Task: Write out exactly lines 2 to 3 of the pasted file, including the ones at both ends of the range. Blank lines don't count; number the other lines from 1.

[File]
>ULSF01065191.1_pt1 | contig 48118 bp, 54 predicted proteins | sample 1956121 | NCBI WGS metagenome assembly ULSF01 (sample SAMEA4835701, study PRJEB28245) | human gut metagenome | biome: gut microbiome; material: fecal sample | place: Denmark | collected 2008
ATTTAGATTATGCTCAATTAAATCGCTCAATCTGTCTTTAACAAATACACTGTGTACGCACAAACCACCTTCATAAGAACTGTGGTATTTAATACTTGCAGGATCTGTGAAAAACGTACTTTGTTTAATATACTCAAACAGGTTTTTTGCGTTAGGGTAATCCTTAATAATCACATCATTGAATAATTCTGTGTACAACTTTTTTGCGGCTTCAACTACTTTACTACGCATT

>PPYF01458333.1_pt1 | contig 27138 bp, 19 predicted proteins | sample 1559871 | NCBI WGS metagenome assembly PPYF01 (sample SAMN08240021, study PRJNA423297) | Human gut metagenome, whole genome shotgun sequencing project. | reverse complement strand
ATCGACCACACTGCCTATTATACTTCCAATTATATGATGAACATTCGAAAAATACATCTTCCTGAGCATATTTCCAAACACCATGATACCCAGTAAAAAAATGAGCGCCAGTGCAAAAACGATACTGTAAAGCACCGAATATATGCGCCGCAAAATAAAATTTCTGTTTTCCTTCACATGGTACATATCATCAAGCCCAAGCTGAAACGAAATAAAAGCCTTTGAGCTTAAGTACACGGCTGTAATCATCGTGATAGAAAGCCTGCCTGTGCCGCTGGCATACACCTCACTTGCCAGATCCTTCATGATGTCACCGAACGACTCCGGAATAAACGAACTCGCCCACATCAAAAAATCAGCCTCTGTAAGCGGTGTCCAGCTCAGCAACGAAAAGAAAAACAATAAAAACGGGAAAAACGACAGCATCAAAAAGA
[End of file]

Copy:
ATTTAGATTATGCTCAATTAAATCGCTCAATCTGTCTTTAACAAATACACTGTGTACGCACAAACCACCTTCATAAGAACTGTGGTATTTAATACTTGCAGGATCTGTGAAAAACGTACTTTGTTTAATATACTCAAACAGGTTTTTTGCGTTAGGGTAATCCTTAATAATCACATCATTGAATAATTCTGTGTACAACTTTTTTGCGGCTTCAACTACTTTACTACGCATT

>PPYF01458333.1_pt1 | contig 27138 bp, 19 predicted proteins | sample 1559871 | NCBI WGS metagenome assembly PPYF01 (sample SAMN08240021, study PRJNA423297) | Human gut metagenome, whole genome shotgun sequencing project. | reverse complement strand